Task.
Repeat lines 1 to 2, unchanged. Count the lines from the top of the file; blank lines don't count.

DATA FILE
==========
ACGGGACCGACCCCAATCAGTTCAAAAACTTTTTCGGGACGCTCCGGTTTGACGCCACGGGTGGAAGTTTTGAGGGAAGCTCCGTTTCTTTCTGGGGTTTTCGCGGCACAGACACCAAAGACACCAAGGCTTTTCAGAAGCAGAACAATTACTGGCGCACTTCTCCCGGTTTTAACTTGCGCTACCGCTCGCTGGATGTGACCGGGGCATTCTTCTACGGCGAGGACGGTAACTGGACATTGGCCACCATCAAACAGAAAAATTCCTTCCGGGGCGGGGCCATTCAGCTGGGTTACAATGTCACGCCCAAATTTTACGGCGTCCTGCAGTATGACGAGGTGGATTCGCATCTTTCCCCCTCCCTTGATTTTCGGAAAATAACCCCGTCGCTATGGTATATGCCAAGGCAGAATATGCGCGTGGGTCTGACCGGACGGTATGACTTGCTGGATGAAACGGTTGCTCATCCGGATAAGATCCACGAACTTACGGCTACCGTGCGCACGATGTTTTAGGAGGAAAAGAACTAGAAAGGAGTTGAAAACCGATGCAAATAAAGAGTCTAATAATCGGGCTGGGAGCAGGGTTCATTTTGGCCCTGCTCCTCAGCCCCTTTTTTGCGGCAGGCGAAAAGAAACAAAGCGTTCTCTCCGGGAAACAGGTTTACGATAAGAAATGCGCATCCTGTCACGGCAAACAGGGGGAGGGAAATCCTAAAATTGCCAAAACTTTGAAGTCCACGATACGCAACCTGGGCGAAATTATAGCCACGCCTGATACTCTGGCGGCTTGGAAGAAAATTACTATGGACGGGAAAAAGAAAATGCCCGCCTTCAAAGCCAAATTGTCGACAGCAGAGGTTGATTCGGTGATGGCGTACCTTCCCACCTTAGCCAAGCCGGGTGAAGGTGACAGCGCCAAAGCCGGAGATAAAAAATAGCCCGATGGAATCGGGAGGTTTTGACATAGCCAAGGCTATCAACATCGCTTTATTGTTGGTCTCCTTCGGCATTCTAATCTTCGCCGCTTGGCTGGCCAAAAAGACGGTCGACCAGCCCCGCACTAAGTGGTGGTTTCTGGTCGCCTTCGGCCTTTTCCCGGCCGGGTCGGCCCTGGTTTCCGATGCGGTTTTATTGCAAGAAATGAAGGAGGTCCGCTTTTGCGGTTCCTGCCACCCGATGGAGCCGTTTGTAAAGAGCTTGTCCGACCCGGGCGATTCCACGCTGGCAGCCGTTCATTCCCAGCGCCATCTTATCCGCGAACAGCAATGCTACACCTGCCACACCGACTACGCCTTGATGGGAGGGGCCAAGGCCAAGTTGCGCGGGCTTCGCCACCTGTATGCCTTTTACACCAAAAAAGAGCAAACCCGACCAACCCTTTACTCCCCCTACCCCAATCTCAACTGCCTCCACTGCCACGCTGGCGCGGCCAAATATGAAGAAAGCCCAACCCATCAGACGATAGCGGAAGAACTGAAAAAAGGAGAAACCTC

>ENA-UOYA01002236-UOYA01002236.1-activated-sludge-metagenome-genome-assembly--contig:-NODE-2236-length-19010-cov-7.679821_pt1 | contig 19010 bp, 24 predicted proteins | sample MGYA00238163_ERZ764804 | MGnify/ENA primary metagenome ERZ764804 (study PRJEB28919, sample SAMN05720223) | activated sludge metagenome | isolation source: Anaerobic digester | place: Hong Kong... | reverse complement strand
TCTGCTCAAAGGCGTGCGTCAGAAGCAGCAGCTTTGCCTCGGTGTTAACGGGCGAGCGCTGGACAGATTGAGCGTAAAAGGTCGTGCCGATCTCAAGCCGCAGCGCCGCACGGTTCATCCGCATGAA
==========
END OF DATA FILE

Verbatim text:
ACGGGACCGACCCCAATCAGTTCAAAAACTTTTTCGGGACGCTCCGGTTTGACGCCACGGGTGGAAGTTTTGAGGGAAGCTCCGTTTCTTTCTGGGGTTTTCGCGGCACAGACACCAAAGACACCAAGGCTTTTCAGAAGCAGAACAATTACTGGCGCACTTCTCCCGGTTTTAACTTGCGCTACCGCTCGCTGGATGTGACCGGGGCATTCTTCTACGGCGAGGACGGTAACTGGACATTGGCCACCATCAAACAGAAAAATTCCTTCCGGGGCGGGGCCATTCAGCTGGGTTACAATGTCACGCCCAAATTTTACGGCGTCCTGCAGTATGACGAGGTGGATTCGCATCTTTCCCCCTCCCTTGATTTTCGGAAAATAACCCCGTCGCTATGGTATATGCCAAGGCAGAATATGCGCGTGGGTCTGACCGGACGGTATGACTTGCTGGATGAAACGGTTGCTCATCCGGATAAGATCCACGAACTTACGGCTACCGTGCGCACGATGTTTTAGGAGGAAAAGAACTAGAAAGGAGTTGAAAACCGATGCAAATAAAGAGTCTAATAATCGGGCTGGGAGCAGGGTTCATTTTGGCCCTGCTCCTCAGCCCCTTTTTTGCGGCAGGCGAAAAGAAACAAAGCGTTCTCTCCGGGAAACAGGTTTACGATAAGAAATGCGCATCCTGTCACGGCAAACAGGGGGAGGGAAATCCTAAAATTGCCAAAACTTTGAAGTCCACGATACGCAACCTGGGCGAAATTATAGCCACGCCTGATACTCTGGCGGCTTGGAAGAAAATTACTATGGACGGGAAAAAGAAAATGCCCGCCTTCAAAGCCAAATTGTCGACAGCAGAGGTTGATTCGGTGATGGCGTACCTTCCCACCTTAGCCAAGCCGGGTGAAGGTGACAGCGCCAAAGCCGGAGATAAAAAATAGCCCGATGGAATCGGGAGGTTTTGACATAGCCAAGGCTATCAACATCGCTTTATTGTTGGTCTCCTTCGGCATTCTAATCTTCGCCGCTTGGCTGGCCAAAAAGACGGTCGACCAGCCCCGCACTAAGTGGTGGTTTCTGGTCGCCTTCGGCCTTTTCCCGGCCGGGTCGGCCCTGGTTTCCGATGCGGTTTTATTGCAAGAAATGAAGGAGGTCCGCTTTTGCGGTTCCTGCCACCCGATGGAGCCGTTTGTAAAGAGCTTGTCCGACCCGGGCGATTCCACGCTGGCAGCCGTTCATTCCCAGCGCCATCTTATCCGCGAACAGCAATGCTACACCTGCCACACCGACTACGCCTTGATGGGAGGGGCCAAGGCCAAGTTGCGCGGGCTTCGCCACCTGTATGCCTTTTACACCAAAAAAGAGCAAACCCGACCAACCCTTTACTCCCCCTACCCCAATCTCAACTGCCTCCACTGCCACGCTGGCGCGGCCAAATATGAAGAAAGCCCAACCCATCAGACGATAGCGGAAGAACTGAAAAAAGGAGAAACCTC

>ENA-UOYA01002236-UOYA01002236.1-activated-sludge-metagenome-genome-assembly--contig:-NODE-2236-length-19010-cov-7.679821_pt1 | contig 19010 bp, 24 predicted proteins | sample MGYA00238163_ERZ764804 | MGnify/ENA primary metagenome ERZ764804 (study PRJEB28919, sample SAMN05720223) | activated sludge metagenome | isolation source: Anaerobic digester | place: Hong Kong... | reverse complement strand